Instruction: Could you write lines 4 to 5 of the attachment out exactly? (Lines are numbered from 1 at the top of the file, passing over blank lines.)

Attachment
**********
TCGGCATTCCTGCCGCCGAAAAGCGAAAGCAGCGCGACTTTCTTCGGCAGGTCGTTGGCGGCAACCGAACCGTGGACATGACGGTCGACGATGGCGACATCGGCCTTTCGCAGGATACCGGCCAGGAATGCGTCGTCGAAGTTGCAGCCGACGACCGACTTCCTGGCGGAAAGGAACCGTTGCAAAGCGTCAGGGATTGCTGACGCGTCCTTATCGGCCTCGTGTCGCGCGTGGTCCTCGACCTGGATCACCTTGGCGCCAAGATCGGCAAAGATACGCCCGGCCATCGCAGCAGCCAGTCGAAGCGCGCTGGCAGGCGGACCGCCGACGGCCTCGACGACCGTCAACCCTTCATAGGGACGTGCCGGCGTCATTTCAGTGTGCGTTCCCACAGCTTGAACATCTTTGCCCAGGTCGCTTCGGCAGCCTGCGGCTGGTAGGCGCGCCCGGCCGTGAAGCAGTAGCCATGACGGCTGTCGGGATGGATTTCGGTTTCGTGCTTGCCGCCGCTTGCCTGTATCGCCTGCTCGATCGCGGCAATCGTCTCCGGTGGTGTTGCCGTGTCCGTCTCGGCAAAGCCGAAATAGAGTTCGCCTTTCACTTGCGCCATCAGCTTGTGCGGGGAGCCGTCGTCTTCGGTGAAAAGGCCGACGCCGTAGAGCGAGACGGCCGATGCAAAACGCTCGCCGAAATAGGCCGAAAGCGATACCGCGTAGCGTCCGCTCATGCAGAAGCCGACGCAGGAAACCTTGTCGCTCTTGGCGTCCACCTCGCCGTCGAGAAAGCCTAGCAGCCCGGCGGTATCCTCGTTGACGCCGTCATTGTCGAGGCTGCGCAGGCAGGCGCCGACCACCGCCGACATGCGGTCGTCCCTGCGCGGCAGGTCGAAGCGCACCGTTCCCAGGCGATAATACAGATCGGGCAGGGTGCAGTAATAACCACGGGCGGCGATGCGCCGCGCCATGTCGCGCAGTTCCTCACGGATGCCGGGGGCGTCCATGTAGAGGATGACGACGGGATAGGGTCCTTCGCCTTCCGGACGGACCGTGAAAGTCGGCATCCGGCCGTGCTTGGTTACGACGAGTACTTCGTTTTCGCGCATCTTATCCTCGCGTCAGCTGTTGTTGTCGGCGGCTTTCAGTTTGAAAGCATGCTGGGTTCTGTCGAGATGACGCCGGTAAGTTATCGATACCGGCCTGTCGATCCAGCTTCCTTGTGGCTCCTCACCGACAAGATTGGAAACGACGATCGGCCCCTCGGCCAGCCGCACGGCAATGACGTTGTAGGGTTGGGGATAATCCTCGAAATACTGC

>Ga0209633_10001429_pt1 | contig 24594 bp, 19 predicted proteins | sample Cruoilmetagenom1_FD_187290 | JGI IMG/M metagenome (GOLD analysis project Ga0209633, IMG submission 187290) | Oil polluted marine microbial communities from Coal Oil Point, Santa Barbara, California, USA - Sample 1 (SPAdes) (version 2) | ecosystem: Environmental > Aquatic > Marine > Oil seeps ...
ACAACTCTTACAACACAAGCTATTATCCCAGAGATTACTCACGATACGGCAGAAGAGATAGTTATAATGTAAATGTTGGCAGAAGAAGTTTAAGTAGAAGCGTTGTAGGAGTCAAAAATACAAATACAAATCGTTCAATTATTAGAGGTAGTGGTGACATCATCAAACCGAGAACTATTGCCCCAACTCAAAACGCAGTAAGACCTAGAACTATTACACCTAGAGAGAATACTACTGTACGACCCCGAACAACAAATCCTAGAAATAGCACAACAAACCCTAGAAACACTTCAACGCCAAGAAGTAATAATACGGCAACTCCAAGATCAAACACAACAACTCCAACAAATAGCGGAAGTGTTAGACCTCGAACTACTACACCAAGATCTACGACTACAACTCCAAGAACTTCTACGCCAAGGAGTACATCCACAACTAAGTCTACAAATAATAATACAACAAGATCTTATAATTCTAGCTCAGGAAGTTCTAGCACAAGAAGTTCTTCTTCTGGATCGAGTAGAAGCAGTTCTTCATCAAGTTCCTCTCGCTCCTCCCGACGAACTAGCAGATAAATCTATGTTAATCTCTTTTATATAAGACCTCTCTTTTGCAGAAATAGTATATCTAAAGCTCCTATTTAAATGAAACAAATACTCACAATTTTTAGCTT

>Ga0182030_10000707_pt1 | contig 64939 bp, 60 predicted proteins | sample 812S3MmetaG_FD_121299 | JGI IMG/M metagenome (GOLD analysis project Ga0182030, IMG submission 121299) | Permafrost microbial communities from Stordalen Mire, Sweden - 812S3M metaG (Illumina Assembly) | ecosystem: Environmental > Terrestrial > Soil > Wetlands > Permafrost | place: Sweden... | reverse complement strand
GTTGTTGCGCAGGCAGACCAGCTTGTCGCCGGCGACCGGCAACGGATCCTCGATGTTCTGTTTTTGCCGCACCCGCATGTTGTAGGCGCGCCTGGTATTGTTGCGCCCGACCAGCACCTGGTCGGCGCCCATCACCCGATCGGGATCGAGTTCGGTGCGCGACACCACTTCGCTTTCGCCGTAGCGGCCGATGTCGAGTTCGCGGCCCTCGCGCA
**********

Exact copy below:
>Ga0182030_10000707_pt1 | contig 64939 bp, 60 predicted proteins | sample 812S3MmetaG_FD_121299 | JGI IMG/M metagenome (GOLD analysis project Ga0182030, IMG submission 121299) | Permafrost microbial communities from Stordalen Mire, Sweden - 812S3M metaG (Illumina Assembly) | ecosystem: Environmental > Terrestrial > Soil > Wetlands > Permafrost | place: Sweden... | reverse complement strand
GTTGTTGCGCAGGCAGACCAGCTTGTCGCCGGCGACCGGCAACGGATCCTCGATGTTCTGTTTTTGCCGCACCCGCATGTTGTAGGCGCGCCTGGTATTGTTGCGCCCGACCAGCACCTGGTCGGCGCCCATCACCCGATCGGGATCGAGTTCGGTGCGCGACACCACTTCGCTTTCGCCGTAGCGGCCGATGTCGAGTTCGCGGCCCTCGCGCA